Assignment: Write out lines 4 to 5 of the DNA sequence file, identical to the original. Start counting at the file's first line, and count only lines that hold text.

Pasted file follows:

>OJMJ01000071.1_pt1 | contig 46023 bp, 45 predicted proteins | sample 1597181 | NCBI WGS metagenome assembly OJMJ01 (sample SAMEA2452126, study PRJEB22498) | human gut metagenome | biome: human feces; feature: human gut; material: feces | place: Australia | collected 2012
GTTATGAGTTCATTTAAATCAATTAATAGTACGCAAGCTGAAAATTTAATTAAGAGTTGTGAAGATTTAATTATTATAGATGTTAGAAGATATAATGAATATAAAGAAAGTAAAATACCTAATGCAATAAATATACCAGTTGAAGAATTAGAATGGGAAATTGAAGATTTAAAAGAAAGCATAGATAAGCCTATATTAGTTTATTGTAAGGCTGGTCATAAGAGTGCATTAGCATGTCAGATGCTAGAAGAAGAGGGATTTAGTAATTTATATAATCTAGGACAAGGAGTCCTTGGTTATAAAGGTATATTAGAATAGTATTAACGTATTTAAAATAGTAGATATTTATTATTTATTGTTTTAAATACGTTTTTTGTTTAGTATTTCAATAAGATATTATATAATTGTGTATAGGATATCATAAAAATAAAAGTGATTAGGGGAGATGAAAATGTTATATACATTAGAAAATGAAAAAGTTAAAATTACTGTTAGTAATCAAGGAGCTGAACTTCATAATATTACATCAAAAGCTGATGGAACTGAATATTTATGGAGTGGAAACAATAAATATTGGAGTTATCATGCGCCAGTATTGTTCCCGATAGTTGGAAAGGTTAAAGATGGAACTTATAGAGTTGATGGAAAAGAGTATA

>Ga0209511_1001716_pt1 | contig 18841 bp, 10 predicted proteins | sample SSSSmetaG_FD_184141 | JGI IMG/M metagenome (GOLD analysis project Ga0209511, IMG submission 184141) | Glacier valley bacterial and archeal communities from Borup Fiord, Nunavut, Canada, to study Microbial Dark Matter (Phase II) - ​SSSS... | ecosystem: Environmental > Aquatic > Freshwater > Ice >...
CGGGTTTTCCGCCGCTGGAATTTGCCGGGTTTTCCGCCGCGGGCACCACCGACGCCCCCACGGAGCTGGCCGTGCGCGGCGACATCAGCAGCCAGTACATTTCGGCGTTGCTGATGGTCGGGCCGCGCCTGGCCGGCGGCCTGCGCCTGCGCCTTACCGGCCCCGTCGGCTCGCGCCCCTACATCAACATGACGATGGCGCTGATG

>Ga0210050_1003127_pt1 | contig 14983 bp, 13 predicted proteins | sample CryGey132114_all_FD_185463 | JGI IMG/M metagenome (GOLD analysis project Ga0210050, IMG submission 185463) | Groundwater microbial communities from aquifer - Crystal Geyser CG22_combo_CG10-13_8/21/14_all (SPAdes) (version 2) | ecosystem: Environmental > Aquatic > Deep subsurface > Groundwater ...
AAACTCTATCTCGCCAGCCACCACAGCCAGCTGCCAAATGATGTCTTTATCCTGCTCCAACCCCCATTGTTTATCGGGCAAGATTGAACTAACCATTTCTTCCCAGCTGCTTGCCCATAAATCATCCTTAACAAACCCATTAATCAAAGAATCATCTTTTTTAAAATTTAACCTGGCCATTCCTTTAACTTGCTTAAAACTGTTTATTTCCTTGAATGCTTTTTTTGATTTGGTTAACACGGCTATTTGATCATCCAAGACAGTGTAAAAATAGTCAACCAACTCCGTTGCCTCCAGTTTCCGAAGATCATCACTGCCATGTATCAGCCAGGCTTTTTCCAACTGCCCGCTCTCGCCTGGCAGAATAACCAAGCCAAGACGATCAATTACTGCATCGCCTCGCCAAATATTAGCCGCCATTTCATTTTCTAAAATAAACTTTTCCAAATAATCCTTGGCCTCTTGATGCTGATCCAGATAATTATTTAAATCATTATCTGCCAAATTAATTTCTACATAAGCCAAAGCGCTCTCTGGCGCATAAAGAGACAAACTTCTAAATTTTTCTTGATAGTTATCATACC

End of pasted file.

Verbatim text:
CGGGTTTTCCGCCGCTGGAATTTGCCGGGTTTTCCGCCGCGGGCACCACCGACGCCCCCACGGAGCTGGCCGTGCGCGGCGACATCAGCAGCCAGTACATTTCGGCGTTGCTGATGGTCGGGCCGCGCCTGGCCGGCGGCCTGCGCCTGCGCCTTACCGGCCCCGTCGGCTCGCGCCCCTACATCAACATGACGATGGCGCTGATG

>Ga0210050_1003127_pt1 | contig 14983 bp, 13 predicted proteins | sample CryGey132114_all_FD_185463 | JGI IMG/M metagenome (GOLD analysis project Ga0210050, IMG submission 185463) | Groundwater microbial communities from aquifer - Crystal Geyser CG22_combo_CG10-13_8/21/14_all (SPAdes) (version 2) | ecosystem: Environmental > Aquatic > Deep subsurface > Groundwater ...